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Memoir of the Right Reverend John Strachan
Chapter XXXI

The Funeral.—Characteristics and Recollections.—Conclusion.

THE writer of this endeavoured to fulfil his promise to reach Toronto in two months from the day of his sailing from Quebec; and he left Liverpool in time to effect this. But a slow-sailing steamer was, for that trip, made to take the place of the one of greater speed which should have sailed, but unfortunately had been crippled on her homeward voyage and was laid up for repairs. On this account, and with constant and heavy head winds, the passage was a few days longer than the ordinary ones; and he missed reaching Toronto in time to take a last leave of his venerated friend. He had the melancholy gratification, however, of witnessing his calm features in the repose of death,—not a line or expression of the well-known face apparently altered; but like one who had yielded up his last breath in cheerful contentment that his work was done, and that he was called upon to face a Master whom he had tried faithfully to serve, but on whose mercy and merits alone he after all relied.

The funeral was fixed for Tuesday, the 5th November; and, by universal desire, it was made a public one. Professional men of all orders,—the Judges and leading men of the Bar; the Physicians of the town; a large gathering of the Clergy from all quarters of the Diocese, including very many of other religious communions; of the Military, Hussars and foot-soldiers; the members of the City Corporation; the officers and members of the various Societies 33 of the town; and others, of all conditions and persuasions, —formed the vast procession from his late residence to the Cathedral of St. James. The Church was darkened, and dimly lit with gas; and, as the great mass wound slowly in, the organ pouring forth soft and mournful strains, the scene was indescribably solemn. In keeping with the deep gloom of the building, was the drapery of mourning all around; and, in the vast throng within, there was not, we believe, one heart- untouched by the imposing, impressive burial-service, read with a calm distinctness by the Dean. His remains were interred in a vault, expressly constructed for the purpose, beneath the chancel, and as near as possible to the spot where he was wont to sit within the rails in the discharge of Episcopal duties.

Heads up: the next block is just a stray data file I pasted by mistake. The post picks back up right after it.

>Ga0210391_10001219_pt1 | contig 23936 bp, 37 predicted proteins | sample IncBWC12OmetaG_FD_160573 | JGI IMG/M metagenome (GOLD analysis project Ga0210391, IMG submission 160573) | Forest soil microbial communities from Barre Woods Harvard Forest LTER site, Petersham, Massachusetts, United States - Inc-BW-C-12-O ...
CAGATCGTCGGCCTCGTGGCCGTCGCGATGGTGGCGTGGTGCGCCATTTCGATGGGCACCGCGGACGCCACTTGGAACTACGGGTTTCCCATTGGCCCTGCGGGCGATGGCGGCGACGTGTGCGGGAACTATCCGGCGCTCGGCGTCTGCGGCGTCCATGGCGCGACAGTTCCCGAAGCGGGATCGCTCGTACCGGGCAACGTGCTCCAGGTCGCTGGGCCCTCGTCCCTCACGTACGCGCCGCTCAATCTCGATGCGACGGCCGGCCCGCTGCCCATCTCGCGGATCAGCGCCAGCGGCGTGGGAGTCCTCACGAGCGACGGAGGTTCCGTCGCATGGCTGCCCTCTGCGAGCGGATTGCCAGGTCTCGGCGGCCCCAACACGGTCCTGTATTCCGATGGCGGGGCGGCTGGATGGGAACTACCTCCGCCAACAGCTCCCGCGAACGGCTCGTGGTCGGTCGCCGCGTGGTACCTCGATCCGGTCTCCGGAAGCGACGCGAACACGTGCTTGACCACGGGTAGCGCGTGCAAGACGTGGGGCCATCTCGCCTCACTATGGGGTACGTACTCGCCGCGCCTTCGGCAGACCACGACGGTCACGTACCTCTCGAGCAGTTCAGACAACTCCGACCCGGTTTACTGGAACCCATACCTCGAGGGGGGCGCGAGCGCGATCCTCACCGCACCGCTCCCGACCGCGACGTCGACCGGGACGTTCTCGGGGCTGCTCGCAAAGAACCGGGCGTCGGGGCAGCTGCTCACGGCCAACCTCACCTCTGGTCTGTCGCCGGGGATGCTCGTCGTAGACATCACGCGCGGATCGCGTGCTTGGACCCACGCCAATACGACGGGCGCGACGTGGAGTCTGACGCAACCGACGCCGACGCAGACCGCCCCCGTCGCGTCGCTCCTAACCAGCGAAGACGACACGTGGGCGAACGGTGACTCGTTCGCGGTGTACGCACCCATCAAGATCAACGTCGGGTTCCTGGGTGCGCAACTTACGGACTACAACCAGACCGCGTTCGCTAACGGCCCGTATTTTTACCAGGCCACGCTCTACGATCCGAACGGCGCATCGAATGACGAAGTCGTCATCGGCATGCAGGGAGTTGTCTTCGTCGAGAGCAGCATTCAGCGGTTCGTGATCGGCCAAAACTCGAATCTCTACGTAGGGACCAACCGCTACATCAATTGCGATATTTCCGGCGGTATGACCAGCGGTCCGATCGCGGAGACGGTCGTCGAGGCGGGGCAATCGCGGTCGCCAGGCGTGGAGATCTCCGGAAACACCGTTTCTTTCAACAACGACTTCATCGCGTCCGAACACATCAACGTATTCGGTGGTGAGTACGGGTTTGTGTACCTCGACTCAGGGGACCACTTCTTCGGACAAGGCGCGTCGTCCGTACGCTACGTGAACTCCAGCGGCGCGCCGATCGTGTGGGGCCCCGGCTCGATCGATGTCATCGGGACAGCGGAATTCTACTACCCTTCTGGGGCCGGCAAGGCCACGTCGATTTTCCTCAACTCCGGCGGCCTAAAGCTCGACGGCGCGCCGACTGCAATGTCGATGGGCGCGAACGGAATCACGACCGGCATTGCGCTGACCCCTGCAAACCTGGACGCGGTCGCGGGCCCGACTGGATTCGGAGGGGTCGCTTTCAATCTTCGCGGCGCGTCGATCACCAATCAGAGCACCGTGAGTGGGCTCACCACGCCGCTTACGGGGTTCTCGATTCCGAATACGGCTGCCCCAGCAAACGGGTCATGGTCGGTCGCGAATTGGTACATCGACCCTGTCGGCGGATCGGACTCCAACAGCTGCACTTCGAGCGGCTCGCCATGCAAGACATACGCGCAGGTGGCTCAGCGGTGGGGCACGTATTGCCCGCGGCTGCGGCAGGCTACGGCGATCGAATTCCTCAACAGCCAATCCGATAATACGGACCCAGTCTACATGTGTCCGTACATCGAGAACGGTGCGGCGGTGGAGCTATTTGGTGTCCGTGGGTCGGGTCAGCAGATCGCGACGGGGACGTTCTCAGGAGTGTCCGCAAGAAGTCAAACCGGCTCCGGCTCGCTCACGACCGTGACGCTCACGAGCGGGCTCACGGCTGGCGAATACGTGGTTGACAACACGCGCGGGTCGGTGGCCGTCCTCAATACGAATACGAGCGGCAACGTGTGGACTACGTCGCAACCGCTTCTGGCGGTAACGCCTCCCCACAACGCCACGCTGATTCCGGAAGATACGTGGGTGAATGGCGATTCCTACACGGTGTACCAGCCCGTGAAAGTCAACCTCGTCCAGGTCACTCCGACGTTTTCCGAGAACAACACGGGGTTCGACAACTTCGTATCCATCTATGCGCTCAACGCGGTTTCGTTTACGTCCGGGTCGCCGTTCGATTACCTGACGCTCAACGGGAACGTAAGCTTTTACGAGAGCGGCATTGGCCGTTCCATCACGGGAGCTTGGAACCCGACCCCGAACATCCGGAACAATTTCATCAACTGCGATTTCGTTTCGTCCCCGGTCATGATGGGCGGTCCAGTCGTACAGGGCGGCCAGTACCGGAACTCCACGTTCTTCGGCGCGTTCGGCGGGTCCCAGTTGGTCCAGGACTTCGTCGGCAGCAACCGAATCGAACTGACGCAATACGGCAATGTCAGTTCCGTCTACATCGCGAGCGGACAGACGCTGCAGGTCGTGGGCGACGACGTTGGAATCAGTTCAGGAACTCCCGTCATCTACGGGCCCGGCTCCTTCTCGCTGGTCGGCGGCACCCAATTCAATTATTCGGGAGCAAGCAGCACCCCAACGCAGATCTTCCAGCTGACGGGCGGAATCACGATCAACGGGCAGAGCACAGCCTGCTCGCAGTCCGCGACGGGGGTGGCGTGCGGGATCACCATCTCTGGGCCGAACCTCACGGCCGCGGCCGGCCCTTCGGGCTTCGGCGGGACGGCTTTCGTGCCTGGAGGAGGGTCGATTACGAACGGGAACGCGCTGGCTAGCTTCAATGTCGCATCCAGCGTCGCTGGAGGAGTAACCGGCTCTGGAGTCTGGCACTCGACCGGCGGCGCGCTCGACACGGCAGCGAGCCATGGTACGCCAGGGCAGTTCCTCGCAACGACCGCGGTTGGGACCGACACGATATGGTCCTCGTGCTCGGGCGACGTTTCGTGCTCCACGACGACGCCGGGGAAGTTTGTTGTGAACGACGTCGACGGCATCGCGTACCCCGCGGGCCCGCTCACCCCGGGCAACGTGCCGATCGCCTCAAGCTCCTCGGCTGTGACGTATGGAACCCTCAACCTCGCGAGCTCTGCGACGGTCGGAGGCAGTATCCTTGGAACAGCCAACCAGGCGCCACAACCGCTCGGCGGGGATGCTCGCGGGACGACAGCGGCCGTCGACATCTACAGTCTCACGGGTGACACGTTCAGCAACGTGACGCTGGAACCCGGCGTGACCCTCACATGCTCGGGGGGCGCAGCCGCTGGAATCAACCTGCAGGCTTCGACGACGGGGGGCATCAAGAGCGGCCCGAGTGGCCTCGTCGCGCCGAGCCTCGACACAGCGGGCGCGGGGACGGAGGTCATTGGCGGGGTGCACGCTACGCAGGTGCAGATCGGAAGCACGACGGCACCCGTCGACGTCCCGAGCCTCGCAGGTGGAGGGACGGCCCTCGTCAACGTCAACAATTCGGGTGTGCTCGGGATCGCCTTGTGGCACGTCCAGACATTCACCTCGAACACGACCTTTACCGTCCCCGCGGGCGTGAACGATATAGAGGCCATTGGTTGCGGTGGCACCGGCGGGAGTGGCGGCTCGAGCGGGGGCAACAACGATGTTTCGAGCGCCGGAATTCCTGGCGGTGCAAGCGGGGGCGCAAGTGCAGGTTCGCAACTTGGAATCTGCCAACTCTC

His successor in the See,—hardly ten months his Coadjutor,—preached his funeral sermon on the following Sunday; the Cathedral draped and darkened just as it was on the funeral day. A very large congregation was present; and, in the evening, the same sad subject was eloquently dwelt upon by the Rector of the Parish and Dean of the Cathedral.

Several meetings were subsequently held to decide upon a fitting memorial to one who had filled so large a space in the civil as well as the religious history of the Province; but differences of opinion as to the character and suitableness, of such a testimonial, have so far retarded the adoption of any. Yet, after all, it is hoped that something may be decided upon to mark, first, the zeal and success of the late Bishop in the cause of Education,—his efforts in this direction culminating in the establishment of Trinity College; and something, secondly, to be exhibited as a memorial of his energy and ability in the discharge of his duties as a Bishop of God's Church. What would testify the first, has, we think, been happily suggested in the erection of a Convocation Hall for Trinity College; the supply of which would be a great practical benefit to the

Institution itself, as well as uphold the memory of its founder. To transmit to posterity some visible memento of his pastoral work, a Synod Hall, to bear the name of “Strachan,” has been fitly suggested; and all, we think, must agree that this, while a useful, would be a most appropriate memorial.

But we must not omit to mention that, if here we are passive and undecided though not slumbering, there has been commenced in another Diocese a most fitting memorial, in the erection of a handsome and substantial Church at the very spot where his first ministrations in the service of his Divine Master were given. At Cornwall, the scene of his first labours as a Minister of Christ, through the untiring zeal and energy of Archdeacon Patton, this Church is now in vigorous progress, and will probably be completed before anything in our own Diocese has actually been commenced. The Churchmen of the Diocese of Toronto will, we trust, take this fact to heart.

The character of the late Bishop of Toronto, in its marked outlines, so fully develops itself in his varied and active life which we have endeavoured to pourtray, that reference to its minuter points is hardly necessary. There are, nevertheless, traits and characteristics of his thoughts and habits,—phases of his retired and inner life,—which the world at large, from an observation of his outer walk and work, world hardly recognize. A few recollections of such, we shall try to call up and set before our readers.